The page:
Gathered around a school desk in the courtyard our team looks at a satellite picture of the surrounding area. Our team leader, Sgt. B, the most experienced person in the team on his fourth deployment to Iraq as a Reconnaissance Marine, briefs us on the mission for today. This deployment will be his final; he will die in a motorcycle accident shortly after our return home. Joe, the assistant teamleader on his third and final deployment which he makes out by the skin of his teeth almost dies from friendly fire a few months from now. Pistol Pete, the point-man, Mac the radio operator, and I, the machine gunner, make up the rest of the team, halfway through our first deployment. Sgt. B explains our mission, which involves another weapons cache sweep on an area near the Euphrates River. I put my gear on, quickly cognizant of all the aching raw spots on my body caused by the everyday use of over 100 pounds of equipment. Later, as the sun begins to crest in the sky of a cold December day, we step off on our first patrol. Sgt. B holds open the roll of spiral concertina wire that surrounds the school. Every patrol feels the same. Boredom and fatigue set in with each step along with the unknowing fear of how far I have to travel. One thing that I know for certain: every step taken away from the FOB equals one more tired step I have to take to get back.
The area around the wide Euphrates River has a reputation as some of the most beautiful land in the Middle East. Large, noisy, ancient-looking water pumps housed in mud brick shacks jet out from the banks of the river, bringing water to irrigation ditches that run along side fields. Palm trees and reeds line the waters edge, with fields stretching out a mile or two towards the flat arid desert. As we walk along a high road that parallels the river, the evening call to prayer blares from a nearby mosque. After an eventless five hour foot patrol, we finally make our way towards the FOB. Pistol Pete leads us down the high road into a large open potato field with the far ends lined with palm trees and a small house sitting close to my right. As I begin to trek down from the road, I look up to the sky and gaze upon the most beautiful Christmas sunset I have ever seen. Clouds open up to a light shade of blue that slowly burns into yellow and orange, as the sun sits barely above the tree line. I stop and take my most memorable picture of the deployment. Pistol Pete leads us straight through the middle of the field. Joe, always with food on his mind, walks behind me as the last man in the team. He browses through potatoes like a bargain shopper at a grocery store, tossing out undesirables, placing worthy ones in his pockets while a farmer stares with powerless frustration. Halfway through the field, I hear a faint sound of a gunshot from across the river. I continue walking not noticing that Joe has paused trying to listen closer. His suspicion turns correct as a mortar round explodes into the earth 100 yards in front of Pistol Pete. Someone yells “INCOMING!” and I begin to look for anything close to me that might offer some protection. I hear another mortar eject from the tube as I dash to the only thing available to me in this field. I find myself alone in a small depression in the center of the field. Green potato plants block my vision and time seems to pass slowly as I lay there in wait. The brief silence and the huffing of my breath join with a sound both familiar and unfamiliar. I can hear the sound of the air moving as the round sails somewhere over my head. Of all the emotions I have flowing through my body at this precise moment; I find none more strange than the fact that I hear myself laughing hysterically. The thundering crack of the mortar exploding 50 yards away brings me to my feet, and sprinting madly towards the farmhouse with Joe trailing behind me. The farmer, standing just inside the doorstep, shooing and yelling something that might loosely translate into, “Dear kind gentlemen, you seem to be attracting exploding objects from heaven. Please take yourselves away from me and my family.” Joe and I blow past him to join up with the remainder of the team inside.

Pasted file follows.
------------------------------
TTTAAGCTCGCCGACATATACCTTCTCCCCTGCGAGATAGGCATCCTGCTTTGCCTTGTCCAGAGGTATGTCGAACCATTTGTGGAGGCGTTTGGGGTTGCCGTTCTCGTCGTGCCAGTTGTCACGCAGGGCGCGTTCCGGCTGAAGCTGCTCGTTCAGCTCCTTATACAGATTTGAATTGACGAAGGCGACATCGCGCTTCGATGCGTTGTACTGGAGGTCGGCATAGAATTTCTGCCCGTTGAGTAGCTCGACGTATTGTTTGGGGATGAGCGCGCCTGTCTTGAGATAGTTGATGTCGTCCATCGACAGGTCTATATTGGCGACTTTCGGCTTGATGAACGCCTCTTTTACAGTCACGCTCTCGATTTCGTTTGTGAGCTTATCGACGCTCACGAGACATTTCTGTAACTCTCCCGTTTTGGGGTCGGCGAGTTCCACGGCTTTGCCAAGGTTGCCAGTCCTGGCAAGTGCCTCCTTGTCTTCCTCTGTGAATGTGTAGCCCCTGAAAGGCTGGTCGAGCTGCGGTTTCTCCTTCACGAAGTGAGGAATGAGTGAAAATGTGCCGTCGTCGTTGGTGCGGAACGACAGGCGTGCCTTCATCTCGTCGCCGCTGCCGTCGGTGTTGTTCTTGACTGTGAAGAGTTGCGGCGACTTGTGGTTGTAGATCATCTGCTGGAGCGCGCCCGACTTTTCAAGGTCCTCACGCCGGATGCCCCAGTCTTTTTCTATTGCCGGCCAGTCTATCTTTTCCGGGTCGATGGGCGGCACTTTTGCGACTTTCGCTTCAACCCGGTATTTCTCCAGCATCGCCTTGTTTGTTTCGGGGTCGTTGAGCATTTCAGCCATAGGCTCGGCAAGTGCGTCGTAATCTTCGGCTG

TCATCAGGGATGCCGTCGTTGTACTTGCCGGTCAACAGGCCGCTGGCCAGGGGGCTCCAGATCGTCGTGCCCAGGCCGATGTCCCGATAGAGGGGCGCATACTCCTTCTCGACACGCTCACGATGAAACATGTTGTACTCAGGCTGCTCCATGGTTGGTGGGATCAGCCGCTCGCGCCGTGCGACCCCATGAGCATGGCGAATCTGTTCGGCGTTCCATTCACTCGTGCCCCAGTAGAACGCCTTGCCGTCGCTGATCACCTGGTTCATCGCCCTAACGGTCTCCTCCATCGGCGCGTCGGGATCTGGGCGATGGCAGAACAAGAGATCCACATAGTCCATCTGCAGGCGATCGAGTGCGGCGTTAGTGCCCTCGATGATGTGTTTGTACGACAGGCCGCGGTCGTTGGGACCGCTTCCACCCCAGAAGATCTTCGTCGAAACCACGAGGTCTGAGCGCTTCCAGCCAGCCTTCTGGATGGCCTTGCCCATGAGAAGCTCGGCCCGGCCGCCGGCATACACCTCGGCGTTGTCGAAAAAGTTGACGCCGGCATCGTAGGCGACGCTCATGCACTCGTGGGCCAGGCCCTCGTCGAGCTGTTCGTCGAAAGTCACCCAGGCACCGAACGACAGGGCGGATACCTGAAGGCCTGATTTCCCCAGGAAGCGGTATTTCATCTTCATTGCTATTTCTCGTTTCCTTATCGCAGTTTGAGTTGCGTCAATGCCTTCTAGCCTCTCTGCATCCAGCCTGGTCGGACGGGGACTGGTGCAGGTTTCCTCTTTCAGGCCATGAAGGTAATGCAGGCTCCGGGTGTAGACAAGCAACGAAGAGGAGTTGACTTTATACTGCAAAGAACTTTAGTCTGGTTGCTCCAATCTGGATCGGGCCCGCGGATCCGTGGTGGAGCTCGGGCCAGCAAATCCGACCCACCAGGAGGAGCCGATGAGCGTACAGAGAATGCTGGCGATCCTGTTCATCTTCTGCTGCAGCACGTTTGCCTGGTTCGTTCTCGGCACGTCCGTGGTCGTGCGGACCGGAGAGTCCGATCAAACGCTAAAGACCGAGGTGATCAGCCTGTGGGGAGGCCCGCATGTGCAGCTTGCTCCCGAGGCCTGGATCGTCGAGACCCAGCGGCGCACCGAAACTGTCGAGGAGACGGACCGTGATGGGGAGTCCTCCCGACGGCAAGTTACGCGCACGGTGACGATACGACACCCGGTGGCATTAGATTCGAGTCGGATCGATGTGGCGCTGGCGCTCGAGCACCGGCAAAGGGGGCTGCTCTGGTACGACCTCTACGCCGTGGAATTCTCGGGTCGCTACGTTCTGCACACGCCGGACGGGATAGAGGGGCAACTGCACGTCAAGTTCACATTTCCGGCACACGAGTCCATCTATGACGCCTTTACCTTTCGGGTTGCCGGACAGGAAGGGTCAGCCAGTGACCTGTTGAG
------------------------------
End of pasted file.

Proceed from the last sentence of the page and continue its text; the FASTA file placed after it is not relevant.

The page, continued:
We sit in silence amongst sobbing children as counter battery artillery fire rounds from Camp Falluja on the triangulated position of the mortar team. If the mortar team waited one more minute, the rounds would have landed right in the middle of our patrol and done a great deal of damage. If we had not walked straight through the middle of an open field, the enemy would have never gained enough information to plan out the direction we traveled. The simple miscalculations of the enemy to know their equipment saved our lives. What I and my team learned that Christmas afternoon affected us the rest of the deployment. Never again did I consider any day as just another day. Never again did I walk nonchalantly through the suburbs of Falluja with thoughts of yet another tedious patrol. The most consideration for creating a “hard target” consumed every patrol, and to this day I am very thankful of my first lesson, for it saved my life countless times on many other “vacations” of 2006